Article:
The key to following through with a budget is motivation. If you are having a hard time committing to a budget, maybe having some “skin in the game” will help motivate you. I paid for a program when I was dieting to track my calorie intake. I used it for 2 years and was able to lose significant weight. Had I not paid for it, I would not have used it. All of this is to recommend You Need A Budget if you are having a hard time motivating yourself to take the next step. For $50 per year, It helps you really get on the path towards a better financial future.
How to Budget
Now to the meat and potatoes. How do you make a budget? What goes in it, and how much?
To start off, you need to define your income and expense categories. Typical Income categories include:
- Spouse’s Salary
- Gifts Received
- Investment Income
- Side Income
- Other/Miscellaneous Income (credit card rewards, etc)
Typical expense categories include:
- Debt Repayment
- Internet (not included in utilities because non-essential)
- Mobile Phone
- Personal / Discretionary (shopping, recreation, dining out)
The above list of expense categories is in order of importance to your budget. The essential expenses are listed first and the final Personal category is for your discretionary spending.
Discretionary spending is any spending that is non-essential to daily life. Budgeting for discretionary categories gives you some play money each month to buy the things you would like to buy that you don’t need to buy.
Typical expenses in each expense category are in the table below:
|Expense Category||Typical Expenses|
|Debt Repayment||auto loan, credit card debt, student loans|
|Savings||emergency fund, travel savings, investments, retirement|
|Housing||mortgage, rent, property tax, mortgage insurance, home maintenance|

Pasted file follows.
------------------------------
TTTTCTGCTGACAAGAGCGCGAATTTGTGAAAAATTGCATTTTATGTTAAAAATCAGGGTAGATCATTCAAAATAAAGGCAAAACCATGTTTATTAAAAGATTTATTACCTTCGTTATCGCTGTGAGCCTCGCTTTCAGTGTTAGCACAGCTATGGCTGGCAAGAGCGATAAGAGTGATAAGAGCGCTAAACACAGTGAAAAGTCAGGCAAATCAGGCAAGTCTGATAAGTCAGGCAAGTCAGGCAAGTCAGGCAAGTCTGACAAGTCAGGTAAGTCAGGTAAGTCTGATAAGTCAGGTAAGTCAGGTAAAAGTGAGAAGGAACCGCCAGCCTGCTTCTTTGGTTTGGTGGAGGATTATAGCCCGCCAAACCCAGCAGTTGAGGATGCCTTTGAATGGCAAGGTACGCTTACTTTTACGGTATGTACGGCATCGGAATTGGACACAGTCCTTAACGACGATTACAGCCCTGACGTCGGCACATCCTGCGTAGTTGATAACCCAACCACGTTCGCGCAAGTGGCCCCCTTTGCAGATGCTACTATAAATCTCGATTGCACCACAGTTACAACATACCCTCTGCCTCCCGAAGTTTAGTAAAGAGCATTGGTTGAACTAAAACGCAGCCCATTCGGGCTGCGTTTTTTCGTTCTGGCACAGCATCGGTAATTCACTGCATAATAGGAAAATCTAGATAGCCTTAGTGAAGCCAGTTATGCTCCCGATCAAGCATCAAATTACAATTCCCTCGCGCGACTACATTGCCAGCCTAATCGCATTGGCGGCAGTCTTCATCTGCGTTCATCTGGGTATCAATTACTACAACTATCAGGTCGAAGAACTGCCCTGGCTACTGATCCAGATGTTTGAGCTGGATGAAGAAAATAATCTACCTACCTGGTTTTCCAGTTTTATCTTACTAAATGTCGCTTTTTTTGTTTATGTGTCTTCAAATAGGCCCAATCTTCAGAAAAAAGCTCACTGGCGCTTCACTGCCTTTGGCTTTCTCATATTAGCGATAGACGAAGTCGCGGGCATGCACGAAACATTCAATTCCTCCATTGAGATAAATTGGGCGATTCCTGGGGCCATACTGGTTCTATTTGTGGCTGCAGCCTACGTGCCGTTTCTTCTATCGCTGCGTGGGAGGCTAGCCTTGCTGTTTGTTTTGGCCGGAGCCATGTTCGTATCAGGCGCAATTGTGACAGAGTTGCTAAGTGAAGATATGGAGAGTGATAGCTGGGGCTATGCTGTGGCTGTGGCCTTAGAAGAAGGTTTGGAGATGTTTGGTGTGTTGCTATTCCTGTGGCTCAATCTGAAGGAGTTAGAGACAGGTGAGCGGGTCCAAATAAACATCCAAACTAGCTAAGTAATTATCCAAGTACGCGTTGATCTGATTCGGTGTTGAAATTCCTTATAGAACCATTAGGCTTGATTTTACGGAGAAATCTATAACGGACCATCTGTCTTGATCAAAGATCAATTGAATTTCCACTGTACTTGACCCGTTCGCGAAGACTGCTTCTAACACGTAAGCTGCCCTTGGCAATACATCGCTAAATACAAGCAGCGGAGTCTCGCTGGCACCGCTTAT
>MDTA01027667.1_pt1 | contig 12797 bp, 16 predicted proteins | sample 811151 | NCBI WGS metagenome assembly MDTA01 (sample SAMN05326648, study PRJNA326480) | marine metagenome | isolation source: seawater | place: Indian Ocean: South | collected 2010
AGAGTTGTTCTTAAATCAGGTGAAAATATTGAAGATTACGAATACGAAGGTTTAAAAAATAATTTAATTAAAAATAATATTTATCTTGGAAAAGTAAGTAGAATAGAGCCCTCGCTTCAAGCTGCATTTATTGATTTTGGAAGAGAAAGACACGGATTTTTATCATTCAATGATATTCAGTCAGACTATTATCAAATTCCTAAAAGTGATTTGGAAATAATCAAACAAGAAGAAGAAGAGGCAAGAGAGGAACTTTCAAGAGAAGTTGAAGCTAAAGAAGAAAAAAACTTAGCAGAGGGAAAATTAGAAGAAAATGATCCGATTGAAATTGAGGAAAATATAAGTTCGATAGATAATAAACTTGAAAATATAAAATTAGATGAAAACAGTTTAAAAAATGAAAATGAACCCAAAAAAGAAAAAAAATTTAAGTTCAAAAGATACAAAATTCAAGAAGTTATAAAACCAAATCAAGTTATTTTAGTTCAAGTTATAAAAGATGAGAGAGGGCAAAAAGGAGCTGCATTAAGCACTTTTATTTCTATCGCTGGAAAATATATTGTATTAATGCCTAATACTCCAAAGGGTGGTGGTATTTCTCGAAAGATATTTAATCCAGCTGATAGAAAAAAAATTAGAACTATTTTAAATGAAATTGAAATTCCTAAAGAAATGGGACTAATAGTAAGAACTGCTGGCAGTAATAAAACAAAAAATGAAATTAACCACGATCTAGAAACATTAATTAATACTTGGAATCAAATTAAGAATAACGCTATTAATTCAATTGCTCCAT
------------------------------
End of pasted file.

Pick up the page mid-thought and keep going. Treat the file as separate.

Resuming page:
|Utilities||electric, water, heat, natural gas|
|Food||groceries, (dining out is a personal expense)|
|Auto||gas, maintenance, tags, titles|
|Insurance||health, auto, home, renters, life|
|Health/Medical||insurance co-pays, medicine, bandages, doctor and dentist visits|
|Mobile Phone||phone bills|
|Personal||dining out, clothes, shoes, shopping, all other discretionary spending|
Now we have the bare bones of a budget taking shape. The next part of budgeting is to set a limit or goal amount for each category. Obviously, the goal here is for expenses to be less than your income. Savings and Debt Repayment are included in expenses to balance out your budget and bring it to a sum of 0. Every dollar should have a purpose in your budget and should be allocated.
How Much to Budget
The best way to determine how much should be in each category is to track your expenses for a month. If you have never tracked your expense, I recommend checking out Personal Capital and having their awesome platform track all your expenses. Check in there every week, categorize your expenses and watch as your progress unfolds throughout the month. Through tracking your finances you will be able to build a budget around how much you normally spend.
The question of how much should be in each category is very personal. The best way to determine it is to track your expenses and build around your own spending habits.
Now you have a budget. The goal each month is to follow your budget and then to review it at the end of the month. During your monthly review, take the time to truly think through your budget and see if there is anywhere you can shave off some money and move it over to savings.
I challenge you to review one category each month and shave it down. Once it is shaved down as low as possible move to the next category and shave it down.
The process of shaving each category down may take a year or longer, but in the end, you will be amazed at the progress you make. Your debt can be erased and you can be on your way to financial freedom.
The goal of a budget is not to constrain you or to feel like it is forced. A budget is a tool to free yourself from emotional money decisions and put you on the path towards financial success. Each and every person has their own definition of financial success, but the budget can help us all get there.
Do you have a budget? Has it helped you along the way to financial independence? Let me know in the comments.